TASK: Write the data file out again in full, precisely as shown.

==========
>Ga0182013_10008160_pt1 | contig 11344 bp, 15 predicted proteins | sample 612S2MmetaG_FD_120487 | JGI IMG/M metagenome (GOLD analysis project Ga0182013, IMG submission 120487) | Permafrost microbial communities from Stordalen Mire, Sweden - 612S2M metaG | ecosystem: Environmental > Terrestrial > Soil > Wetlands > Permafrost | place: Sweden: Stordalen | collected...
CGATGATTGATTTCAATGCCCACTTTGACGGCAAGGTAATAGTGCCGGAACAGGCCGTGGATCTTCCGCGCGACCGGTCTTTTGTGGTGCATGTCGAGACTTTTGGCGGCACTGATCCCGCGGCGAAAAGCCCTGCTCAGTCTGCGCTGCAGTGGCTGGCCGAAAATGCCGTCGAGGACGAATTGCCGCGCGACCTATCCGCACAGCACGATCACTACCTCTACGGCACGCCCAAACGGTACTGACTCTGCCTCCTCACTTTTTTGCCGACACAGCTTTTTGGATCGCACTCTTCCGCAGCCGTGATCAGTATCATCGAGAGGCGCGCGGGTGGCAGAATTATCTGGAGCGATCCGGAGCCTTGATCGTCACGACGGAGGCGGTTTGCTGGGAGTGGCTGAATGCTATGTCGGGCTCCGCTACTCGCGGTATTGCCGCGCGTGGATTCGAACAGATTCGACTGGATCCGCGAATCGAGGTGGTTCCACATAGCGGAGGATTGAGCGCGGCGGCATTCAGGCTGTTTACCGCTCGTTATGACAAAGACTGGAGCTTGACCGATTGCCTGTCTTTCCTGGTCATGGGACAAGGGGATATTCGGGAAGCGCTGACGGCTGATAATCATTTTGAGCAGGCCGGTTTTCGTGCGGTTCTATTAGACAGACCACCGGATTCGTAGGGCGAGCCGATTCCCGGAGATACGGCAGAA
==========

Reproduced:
>Ga0182013_10008160_pt1 | contig 11344 bp, 15 predicted proteins | sample 612S2MmetaG_FD_120487 | JGI IMG/M metagenome (GOLD analysis project Ga0182013, IMG submission 120487) | Permafrost microbial communities from Stordalen Mire, Sweden - 612S2M metaG | ecosystem: Environmental > Terrestrial > Soil > Wetlands > Permafrost | place: Sweden: Stordalen | collected...
CGATGATTGATTTCAATGCCCACTTTGACGGCAAGGTAATAGTGCCGGAACAGGCCGTGGATCTTCCGCGCGACCGGTCTTTTGTGGTGCATGTCGAGACTTTTGGCGGCACTGATCCCGCGGCGAAAAGCCCTGCTCAGTCTGCGCTGCAGTGGCTGGCCGAAAATGCCGTCGAGGACGAATTGCCGCGCGACCTATCCGCACAGCACGATCACTACCTCTACGGCACGCCCAAACGGTACTGACTCTGCCTCCTCACTTTTTTGCCGACACAGCTTTTTGGATCGCACTCTTCCGCAGCCGTGATCAGTATCATCGAGAGGCGCGCGGGTGGCAGAATTATCTGGAGCGATCCGGAGCCTTGATCGTCACGACGGAGGCGGTTTGCTGGGAGTGGCTGAATGCTATGTCGGGCTCCGCTACTCGCGGTATTGCCGCGCGTGGATTCGAACAGATTCGACTGGATCCGCGAATCGAGGTGGTTCCACATAGCGGAGGATTGAGCGCGGCGGCATTCAGGCTGTTTACCGCTCGTTATGACAAAGACTGGAGCTTGACCGATTGCCTGTCTTTCCTGGTCATGGGACAAGGGGATATTCGGGAAGCGCTGACGGCTGATAATCATTTTGAGCAGGCCGGTTTTCGTGCGGTTCTATTAGACAGACCACCGGATTCGTAGGGCGAGCCGATTCCCGGAGATACGGCAGAA